Long version: I need to estimate the volume of timber on a family property. There is a very efficient method of sampling trees based on projecting a horizontal angle from sampling points and counting the number of trees that appear wider than the projected angle. The number of trees multiplied by the "Basal Area Factor" (BAF) for the projected angle provides an estimate of the amount of cross sectional area of the trees per unit area of ground. This value is related to the amount of timber present. Typically, a precision ground wedge prism is used to project the angle. I have several such prisms, but their BAF is optimized for the smaller sized trees that grow where I live. The trees on the family property are much larger and if I use any of these prisms the method will be inefficient. I remembered that prisms aren't the only way to do this - they just happen to be a really good tool for the job. The original way to do this was with an angle gauge, a piece of metal held a known, comfortable and repeatable distance from the eye. So I measured that distance, and calculated the widths for pieces of paper that would create a range of angles. A quick walkthrough of the property will tell me which of the slips is the optimum width, and then I'll be down to business - so long as it's sunny.

  27. #57
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    Wow, not just forestry flashbacks, but forestry school flashbacks... the prism trick is one of those things I remember being told about in school and doing a few times just to learn it but wasn't one we used in the agencies I ended up working for. The make-your-own-instrument story is sort of like my old Biltmore stick: I actually did the trigonometry to mark my own stick for my arm length, then never ended up using it after the end of that semester. My favorite jobs I've ever had were the ones where I just wandered around in the woods collecting data all day; whenever I'm reminded of that part of forestry, I have to also remind myself of the political & car-salesy parts that drove me away... plus the fact that the "technician/ranger" jobs I'd be going for are not year-round like "forester" jobs are... or else I start considering trying to find a way back.

    Back to the subject of stuff that makes people happy instead of mixed... the only thing that beats getting to spend days in the woods (especially one of the deep dark lush temperate rainforests along the west coast) is getting to spend nights there. I don't even know how to try to put in words the deep stress-dissolving mind-cleaning relaxing effect of my last vacation. I camped out along Redwood Creek, and for a few days I'd leave my tent in the morning and hike back to it by evening, but some of the memories that stand out the most are of walking around alone at night in the moonlight with the fog slithering among the treetops and the pale rocks seeming to almost glow. I wasn't even there for very long and it was over a year ago and rather costly for someone in my financial position, but I'm still benefiting from having had several years of stress and frustration almost completely unglued from my spirit there. Now the worst dilemma related to it is whether to go back to the same place for my next vacation or pick a new place, like the Cascades.

  28. #58
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    Quote Originally Posted by Torsten View Post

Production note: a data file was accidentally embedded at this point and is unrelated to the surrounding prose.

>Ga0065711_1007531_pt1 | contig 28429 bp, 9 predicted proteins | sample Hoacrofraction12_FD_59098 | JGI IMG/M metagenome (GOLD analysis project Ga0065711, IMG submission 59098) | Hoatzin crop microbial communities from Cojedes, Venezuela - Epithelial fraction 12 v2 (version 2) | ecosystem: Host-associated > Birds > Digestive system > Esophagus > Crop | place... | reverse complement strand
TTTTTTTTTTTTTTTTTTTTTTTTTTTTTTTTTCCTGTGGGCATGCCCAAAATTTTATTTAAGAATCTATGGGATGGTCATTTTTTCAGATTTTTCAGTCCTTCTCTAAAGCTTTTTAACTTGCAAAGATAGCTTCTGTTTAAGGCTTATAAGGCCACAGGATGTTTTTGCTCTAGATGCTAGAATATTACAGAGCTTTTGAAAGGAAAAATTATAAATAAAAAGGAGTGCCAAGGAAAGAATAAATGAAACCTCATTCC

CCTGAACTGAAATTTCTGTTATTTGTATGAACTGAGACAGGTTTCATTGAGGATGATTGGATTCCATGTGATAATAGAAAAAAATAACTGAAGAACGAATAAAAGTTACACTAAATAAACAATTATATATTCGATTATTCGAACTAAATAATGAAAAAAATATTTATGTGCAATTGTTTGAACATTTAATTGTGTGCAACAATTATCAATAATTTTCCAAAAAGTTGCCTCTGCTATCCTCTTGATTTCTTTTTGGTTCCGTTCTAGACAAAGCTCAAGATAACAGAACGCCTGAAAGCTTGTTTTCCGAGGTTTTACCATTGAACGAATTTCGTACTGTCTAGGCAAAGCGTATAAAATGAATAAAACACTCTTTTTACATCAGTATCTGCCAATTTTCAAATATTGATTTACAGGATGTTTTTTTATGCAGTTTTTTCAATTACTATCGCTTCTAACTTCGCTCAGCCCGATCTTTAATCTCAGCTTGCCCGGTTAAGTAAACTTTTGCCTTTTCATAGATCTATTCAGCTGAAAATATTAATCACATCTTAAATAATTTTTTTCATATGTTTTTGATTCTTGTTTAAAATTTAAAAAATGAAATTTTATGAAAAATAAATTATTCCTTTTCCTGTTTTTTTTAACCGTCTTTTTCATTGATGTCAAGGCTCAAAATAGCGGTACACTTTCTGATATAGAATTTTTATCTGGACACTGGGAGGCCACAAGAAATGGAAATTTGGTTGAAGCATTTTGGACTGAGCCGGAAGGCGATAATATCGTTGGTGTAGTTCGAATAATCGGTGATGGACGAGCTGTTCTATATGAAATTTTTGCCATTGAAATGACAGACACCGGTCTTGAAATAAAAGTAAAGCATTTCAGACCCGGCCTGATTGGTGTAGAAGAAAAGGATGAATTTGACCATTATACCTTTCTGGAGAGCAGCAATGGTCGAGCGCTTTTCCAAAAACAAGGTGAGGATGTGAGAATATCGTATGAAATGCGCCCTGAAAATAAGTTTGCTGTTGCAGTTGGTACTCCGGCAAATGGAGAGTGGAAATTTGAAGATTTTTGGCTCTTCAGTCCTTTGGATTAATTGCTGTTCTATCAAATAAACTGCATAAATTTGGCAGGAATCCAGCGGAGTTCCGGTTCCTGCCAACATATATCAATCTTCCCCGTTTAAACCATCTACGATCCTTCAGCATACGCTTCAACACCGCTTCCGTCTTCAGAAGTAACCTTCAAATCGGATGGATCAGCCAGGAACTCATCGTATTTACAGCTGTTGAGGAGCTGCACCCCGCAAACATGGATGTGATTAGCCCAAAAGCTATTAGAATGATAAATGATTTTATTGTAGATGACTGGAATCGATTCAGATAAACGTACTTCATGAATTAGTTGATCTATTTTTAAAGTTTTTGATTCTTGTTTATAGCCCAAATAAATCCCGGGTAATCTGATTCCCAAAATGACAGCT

Short version: In a matter of minutes, using a free, open source vector drawing program and a laser printer, I was able to print a series of thin lines at precise spacing onto a piece of paper so that I could cut it into strips of different widths. This saved me from having to buy several $70 pieces of glass that I would probably only ever use once.

    Long version: I need to estimate the volume of timber on a family property. There is a very efficient method of sampling trees based on projecting a horizontal angle from sampling points and counting the number of trees that appear wider than the projected angle. The number of trees multiplied by the "Basal Area Factor" (BAF) for the projected angle provides an estimate of the amount of cross sectional area of the trees per unit area of ground. This value is related to the amount of timber present. Typically, a precision ground wedge prism is used to project the angle. I have several such prisms, but their BAF is optimized for the smaller sized trees that grow where I live. The trees on the family property are much larger and if I use any of these prisms the method will be inefficient. I remembered that prisms aren't the only way to do this - they just happen to be a really good tool for the job. The original way to do this was with an angle gauge, a piece of metal held a known, comfortable and repeatable distance from the eye. So I measured that distance, and calculated the widths for pieces of paper that would create a range of angles. A quick walkthrough of the property will tell me which of the slips is the optimum width, and then I'll be down to business - so long as it's sunny.
    Cool. I learned something new and interesting about an area of work I had never thought about. That makes me happy.

  29. #59
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    Double doors... if no one is around, I'll place my hands on the door and mimic almost a video game animation to push both doors open. Make's me feel all epic ;p
    "The only one who knows this ounce of words is just a token, is he who has a tongue to tell that must remain unspoken"

  30. #60
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    Quote Originally Posted by Gillianren View Post
    He's soothed me right down out of panic attacks before.
    An interesting coincidence...after seeing this discussion, I listened to this week's episode of This American Life. Act Two, A Tribe Called Rest, in which The Joy of Painting was mentioned for similar reasons.
    So many bugs, so little time.